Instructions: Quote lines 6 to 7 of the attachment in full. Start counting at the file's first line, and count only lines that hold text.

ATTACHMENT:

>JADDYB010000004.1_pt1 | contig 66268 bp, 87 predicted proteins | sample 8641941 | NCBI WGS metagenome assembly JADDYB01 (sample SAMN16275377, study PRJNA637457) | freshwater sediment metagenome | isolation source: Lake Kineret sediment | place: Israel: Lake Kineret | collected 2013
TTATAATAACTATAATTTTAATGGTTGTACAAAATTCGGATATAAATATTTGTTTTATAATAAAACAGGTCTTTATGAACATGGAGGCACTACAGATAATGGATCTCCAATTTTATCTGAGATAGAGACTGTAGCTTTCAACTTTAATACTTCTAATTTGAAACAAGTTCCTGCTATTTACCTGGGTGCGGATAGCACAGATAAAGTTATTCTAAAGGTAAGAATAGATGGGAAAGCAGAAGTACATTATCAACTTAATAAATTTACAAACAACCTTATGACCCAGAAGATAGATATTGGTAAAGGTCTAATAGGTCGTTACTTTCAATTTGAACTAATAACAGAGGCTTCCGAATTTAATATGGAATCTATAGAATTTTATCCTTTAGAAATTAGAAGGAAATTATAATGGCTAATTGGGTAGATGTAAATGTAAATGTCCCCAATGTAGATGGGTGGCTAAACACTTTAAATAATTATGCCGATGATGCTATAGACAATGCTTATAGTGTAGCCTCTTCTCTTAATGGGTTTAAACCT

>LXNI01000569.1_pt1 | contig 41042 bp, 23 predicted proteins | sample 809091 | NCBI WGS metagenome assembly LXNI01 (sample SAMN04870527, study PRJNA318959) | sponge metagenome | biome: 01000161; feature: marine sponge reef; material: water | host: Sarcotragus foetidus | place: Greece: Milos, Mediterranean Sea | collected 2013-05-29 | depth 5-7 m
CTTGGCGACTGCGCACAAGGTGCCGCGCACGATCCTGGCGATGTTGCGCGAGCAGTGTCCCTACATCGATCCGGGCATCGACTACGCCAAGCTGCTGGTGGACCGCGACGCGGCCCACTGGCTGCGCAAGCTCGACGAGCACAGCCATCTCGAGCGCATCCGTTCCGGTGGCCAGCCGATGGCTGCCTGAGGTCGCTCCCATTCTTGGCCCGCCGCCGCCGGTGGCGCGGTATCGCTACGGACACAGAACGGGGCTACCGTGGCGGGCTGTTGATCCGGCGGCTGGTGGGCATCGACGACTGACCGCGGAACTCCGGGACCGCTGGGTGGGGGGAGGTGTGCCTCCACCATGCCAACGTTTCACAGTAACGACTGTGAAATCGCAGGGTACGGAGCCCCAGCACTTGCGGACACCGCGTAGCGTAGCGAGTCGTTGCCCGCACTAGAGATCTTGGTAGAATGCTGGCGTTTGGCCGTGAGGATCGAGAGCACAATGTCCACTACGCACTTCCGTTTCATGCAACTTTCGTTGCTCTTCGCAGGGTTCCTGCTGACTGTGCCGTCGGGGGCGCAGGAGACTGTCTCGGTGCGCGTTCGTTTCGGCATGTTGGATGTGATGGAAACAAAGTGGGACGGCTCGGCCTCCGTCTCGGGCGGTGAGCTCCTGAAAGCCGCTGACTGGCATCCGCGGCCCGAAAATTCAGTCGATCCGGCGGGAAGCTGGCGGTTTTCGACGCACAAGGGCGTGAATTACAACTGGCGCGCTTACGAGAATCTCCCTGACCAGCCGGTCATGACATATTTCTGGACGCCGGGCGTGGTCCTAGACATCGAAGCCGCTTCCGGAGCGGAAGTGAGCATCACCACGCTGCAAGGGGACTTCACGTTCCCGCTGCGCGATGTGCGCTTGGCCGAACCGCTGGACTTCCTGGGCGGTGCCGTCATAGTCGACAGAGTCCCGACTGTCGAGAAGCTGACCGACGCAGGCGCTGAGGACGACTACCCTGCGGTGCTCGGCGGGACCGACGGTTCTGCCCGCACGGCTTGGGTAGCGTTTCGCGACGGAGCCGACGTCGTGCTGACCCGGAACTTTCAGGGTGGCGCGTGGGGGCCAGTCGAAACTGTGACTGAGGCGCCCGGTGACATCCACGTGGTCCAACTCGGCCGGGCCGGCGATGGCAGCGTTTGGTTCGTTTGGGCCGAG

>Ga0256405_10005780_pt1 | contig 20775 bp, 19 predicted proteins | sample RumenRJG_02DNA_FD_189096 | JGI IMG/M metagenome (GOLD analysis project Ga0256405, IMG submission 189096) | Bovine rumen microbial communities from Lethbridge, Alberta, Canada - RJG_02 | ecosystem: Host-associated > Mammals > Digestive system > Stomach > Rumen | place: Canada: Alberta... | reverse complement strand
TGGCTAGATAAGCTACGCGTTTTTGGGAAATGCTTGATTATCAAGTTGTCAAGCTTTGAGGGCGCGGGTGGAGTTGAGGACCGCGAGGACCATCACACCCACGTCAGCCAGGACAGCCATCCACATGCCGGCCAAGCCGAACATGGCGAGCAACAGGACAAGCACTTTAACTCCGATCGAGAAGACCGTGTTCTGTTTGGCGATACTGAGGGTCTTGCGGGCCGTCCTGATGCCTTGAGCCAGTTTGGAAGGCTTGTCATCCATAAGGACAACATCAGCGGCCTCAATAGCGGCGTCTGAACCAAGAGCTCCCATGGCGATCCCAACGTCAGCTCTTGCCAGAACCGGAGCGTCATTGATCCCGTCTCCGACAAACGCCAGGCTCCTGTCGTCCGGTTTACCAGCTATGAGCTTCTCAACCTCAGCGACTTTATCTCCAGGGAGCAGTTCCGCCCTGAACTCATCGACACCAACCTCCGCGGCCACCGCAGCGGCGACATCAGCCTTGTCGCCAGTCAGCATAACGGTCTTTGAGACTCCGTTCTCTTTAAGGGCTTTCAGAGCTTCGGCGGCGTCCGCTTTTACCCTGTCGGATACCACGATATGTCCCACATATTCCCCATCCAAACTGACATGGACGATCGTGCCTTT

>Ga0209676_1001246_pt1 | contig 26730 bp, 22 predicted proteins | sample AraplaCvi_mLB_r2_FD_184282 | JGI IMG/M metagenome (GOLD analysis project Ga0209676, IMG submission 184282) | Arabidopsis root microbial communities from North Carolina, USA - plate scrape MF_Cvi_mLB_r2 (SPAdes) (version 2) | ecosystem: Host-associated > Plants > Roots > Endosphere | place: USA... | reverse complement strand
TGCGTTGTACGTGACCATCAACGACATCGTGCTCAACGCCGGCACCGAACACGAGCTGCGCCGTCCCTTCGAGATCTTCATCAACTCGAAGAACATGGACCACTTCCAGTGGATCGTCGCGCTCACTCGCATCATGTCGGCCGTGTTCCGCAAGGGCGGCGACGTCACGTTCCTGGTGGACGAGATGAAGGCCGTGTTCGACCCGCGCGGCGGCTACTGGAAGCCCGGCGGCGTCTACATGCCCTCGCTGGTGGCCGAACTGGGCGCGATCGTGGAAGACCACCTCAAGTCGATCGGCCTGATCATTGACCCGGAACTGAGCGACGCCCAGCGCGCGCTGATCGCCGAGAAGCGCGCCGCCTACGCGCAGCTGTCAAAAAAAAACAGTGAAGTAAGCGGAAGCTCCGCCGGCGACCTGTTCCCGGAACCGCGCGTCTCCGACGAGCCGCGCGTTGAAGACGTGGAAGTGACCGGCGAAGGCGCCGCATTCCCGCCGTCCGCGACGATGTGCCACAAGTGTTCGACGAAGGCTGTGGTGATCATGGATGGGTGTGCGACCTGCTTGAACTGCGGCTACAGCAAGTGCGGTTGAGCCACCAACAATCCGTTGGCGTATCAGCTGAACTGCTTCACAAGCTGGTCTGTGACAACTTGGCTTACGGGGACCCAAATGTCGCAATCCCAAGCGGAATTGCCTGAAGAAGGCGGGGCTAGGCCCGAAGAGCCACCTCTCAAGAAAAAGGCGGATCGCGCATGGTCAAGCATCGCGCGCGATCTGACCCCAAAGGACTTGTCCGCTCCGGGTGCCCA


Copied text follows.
TGGCTAGATAAGCTACGCGTTTTTGGGAAATGCTTGATTATCAAGTTGTCAAGCTTTGAGGGCGCGGGTGGAGTTGAGGACCGCGAGGACCATCACACCCACGTCAGCCAGGACAGCCATCCACATGCCGGCCAAGCCGAACATGGCGAGCAACAGGACAAGCACTTTAACTCCGATCGAGAAGACCGTGTTCTGTTTGGCGATACTGAGGGTCTTGCGGGCCGTCCTGATGCCTTGAGCCAGTTTGGAAGGCTTGTCATCCATAAGGACAACATCAGCGGCCTCAATAGCGGCGTCTGAACCAAGAGCTCCCATGGCGATCCCAACGTCAGCTCTTGCCAGAACCGGAGCGTCATTGATCCCGTCTCCGACAAACGCCAGGCTCCTGTCGTCCGGTTTACCAGCTATGAGCTTCTCAACCTCAGCGACTTTATCTCCAGGGAGCAGTTCCGCCCTGAACTCATCGACACCAACCTCCGCGGCCACCGCAGCGGCGACATCAGCCTTGTCGCCAGTCAGCATAACGGTCTTTGAGACTCCGTTCTCTTTAAGGGCTTTCAGAGCTTCGGCGGCGTCCGCTTTTACCCTGTCGGATACCACGATATGTCCCACATATTCCCCATCCAAACTGACATGGACGATCGTGCCTTT

>Ga0209676_1001246_pt1 | contig 26730 bp, 22 predicted proteins | sample AraplaCvi_mLB_r2_FD_184282 | JGI IMG/M metagenome (GOLD analysis project Ga0209676, IMG submission 184282) | Arabidopsis root microbial communities from North Carolina, USA - plate scrape MF_Cvi_mLB_r2 (SPAdes) (version 2) | ecosystem: Host-associated > Plants > Roots > Endosphere | place: USA... | reverse complement strand